Utah’s Companies Need More Women In The Workplace
There is so much to celebrate here in the Utah business community: routine placements at the top of the Forbes Best States for Business list, among other accolades and growth statistics. But one recent report placed Utah at the very bottom of the list. The Center for American Progress’s report entitled “The State of Women in America: A 50-State Analysis of How Women are Faring Across the Nation” placed Utah dead last out of all 50 states in terms of women holding positions of decision making and leadership.
Is this concerning, or something to be proud of? A little of both, I propose.
When we’re declared the “worst” at something, it may be hard to find anything to be proud of. But one of the metrics that makes us “worst” is that Utah ranks last in the nation for children with both parents in the labor force (52 percent, well below the national average of 65 percent). Having a parent dedicated to care instead of career is good for our children, but bad for reports like “The State of Women in America.”
However, there’s plenty still to be concerned about, especially for our business community. The report also reveals that Utah has the lowest number of women in private sector management positions. That means there are very few women contributing to the decisions being made by our businesses. Why does this matter? Because research shows time and time again that when women are involved in decision making, companies make better decisions, are more in touch with their customers, have higher engagement and retention rates among employees and, at the end of the day, have higher profitability.
We should also be concerned because, even though mothers in two parent households may be working at a lower rate than the national average, Utah mothers in general are actually working at almost the same rate as the national average (73 percent vs. 77 percent). So our women are working. And they need to work. A lot. But they are disproportionately occupying low-paying industries like retail and administration. Our female workforce is overall one of the lowest paid in the country.
So it would be good for our business community and for our women to have more female participation in tech and other higher-paying sectors. But how to do that is the million dollar question.
There are two key areas of focus for companies that want to increase the participation of women in their workforces: one is creating an environment of critical mass, and the second is enabling caregiving flexibility.
Critical mass means that a female employee comes into an environment where she is not the only woman in the room, the token representation of her gender. Ideally, a team should be 30 percent women for those women to feel like they have the voice and network they need to be successful. Critical mass can be achieved over time one hire at a time, as long as the first women stick around long enough and create enough of a network to support each other. Or it can be achieved by hiring several women at the same time, as some companies do, so no one woman has to carry the weight of being the token female.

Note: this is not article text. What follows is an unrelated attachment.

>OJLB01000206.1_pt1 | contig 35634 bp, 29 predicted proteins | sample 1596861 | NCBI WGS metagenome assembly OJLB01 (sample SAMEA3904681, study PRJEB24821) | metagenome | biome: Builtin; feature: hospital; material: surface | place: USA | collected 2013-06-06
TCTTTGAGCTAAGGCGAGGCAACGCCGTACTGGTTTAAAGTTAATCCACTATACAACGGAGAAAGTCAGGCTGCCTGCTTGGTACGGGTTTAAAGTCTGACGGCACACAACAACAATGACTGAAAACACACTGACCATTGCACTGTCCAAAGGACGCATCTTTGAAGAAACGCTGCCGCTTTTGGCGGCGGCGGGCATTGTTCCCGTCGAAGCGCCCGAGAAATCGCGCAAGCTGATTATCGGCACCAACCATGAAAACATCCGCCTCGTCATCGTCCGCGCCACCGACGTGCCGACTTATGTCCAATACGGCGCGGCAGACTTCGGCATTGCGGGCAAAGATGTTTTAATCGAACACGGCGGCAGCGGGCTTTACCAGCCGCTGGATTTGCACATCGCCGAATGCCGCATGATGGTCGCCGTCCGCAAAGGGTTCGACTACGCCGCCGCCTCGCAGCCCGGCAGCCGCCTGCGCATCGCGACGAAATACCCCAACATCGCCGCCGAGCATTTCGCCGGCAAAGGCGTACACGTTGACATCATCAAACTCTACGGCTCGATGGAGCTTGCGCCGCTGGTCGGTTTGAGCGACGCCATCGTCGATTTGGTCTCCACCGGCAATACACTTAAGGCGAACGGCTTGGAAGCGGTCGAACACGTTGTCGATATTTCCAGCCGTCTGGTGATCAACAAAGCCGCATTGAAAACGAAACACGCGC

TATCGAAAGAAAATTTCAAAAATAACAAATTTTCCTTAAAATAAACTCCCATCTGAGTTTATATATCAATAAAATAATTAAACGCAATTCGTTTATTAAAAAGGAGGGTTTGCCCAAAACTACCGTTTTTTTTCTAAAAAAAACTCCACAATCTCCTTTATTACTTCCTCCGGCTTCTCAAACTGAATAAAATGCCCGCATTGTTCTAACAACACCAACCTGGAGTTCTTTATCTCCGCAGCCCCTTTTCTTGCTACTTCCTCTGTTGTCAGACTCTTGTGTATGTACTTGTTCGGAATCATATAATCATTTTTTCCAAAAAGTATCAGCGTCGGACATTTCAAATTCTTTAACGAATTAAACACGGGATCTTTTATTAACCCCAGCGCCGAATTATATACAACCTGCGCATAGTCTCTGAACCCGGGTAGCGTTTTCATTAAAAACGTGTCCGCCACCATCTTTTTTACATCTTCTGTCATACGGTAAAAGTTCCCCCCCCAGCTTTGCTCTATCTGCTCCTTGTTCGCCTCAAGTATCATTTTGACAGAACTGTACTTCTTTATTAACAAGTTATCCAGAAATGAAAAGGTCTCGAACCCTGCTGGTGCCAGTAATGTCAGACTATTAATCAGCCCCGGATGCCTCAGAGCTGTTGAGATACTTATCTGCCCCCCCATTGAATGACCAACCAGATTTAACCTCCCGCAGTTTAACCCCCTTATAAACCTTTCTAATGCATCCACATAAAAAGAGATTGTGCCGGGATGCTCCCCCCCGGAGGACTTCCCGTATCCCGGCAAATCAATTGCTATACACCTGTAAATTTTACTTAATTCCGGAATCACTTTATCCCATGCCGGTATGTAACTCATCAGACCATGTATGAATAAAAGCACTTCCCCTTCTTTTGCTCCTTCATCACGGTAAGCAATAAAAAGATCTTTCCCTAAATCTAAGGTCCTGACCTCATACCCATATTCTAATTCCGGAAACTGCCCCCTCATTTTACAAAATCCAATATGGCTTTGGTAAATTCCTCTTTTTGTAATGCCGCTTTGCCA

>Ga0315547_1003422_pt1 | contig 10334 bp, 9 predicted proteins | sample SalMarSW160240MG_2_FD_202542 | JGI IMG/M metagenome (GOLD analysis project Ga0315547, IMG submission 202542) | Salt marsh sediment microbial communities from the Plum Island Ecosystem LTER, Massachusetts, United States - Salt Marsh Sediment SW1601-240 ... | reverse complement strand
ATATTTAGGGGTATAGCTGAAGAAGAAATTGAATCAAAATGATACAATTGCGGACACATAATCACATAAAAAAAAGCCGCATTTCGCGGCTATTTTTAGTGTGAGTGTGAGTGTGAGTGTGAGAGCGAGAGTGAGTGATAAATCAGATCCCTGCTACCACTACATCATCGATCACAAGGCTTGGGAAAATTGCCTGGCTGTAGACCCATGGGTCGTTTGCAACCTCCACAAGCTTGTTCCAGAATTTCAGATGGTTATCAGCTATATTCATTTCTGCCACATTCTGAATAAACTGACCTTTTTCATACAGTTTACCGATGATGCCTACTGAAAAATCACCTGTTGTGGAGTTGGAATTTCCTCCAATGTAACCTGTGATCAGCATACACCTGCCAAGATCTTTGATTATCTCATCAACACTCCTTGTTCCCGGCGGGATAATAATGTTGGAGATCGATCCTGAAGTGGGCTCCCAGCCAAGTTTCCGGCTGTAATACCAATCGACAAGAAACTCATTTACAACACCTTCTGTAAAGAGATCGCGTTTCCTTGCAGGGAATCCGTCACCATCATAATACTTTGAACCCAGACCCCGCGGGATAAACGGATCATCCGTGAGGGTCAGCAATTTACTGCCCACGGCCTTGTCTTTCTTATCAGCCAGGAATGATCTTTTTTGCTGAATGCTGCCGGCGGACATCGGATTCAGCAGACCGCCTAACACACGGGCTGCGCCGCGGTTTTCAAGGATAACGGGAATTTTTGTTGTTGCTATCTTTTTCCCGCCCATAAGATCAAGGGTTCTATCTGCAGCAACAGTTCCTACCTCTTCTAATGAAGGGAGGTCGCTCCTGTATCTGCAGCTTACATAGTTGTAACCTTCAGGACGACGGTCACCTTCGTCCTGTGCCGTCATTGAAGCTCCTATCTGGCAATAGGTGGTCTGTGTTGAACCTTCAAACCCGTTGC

Creating an environment of critical mass is also achieved by making sure the company is a place where women want to work in the first place. Chatbooks demonstrates their dedication to making their workplace attractive to women by integrating women-only interviews into their hiring process. They recently declined to make an offer to a highly qualified male candidate because he didn’t pass muster with the female interviewing team. It takes discipline and that level of commitment to make a critical mass environment a reality.
Secondly, addressing the need for affordable childcare is one of the most important ways we as a business community can increase female participation in the workforce. Childcare is cost-prohibitive for many families in the nation, but the dilemma is exacerbated here in Utah as we have more children than the national average. Making substantial paid maternity leave a given at every Utah company would be a promising start, but the whole subject is ripe for innovative thinking. For example, Degreed encourages new parents to take off as much time as they need for a new child, as long as they commit to returning to the company twice as long as they took off.
Local, high quality child care centers like Bright Horizons that are partially subsidized as part of company benefits would allow more new mothers to stay involved at work while still being the kinds of mothers they want to be.
Lots of good things are happening in the Utah business community. But if we want our companies to continue to grow, make good decisions, stay in tune with customers and be attractive to investors and top talent, getting more women into our management teams has got to be a priority.
Written by by Neylan McBaine| Founder and CEO | The Seneca Council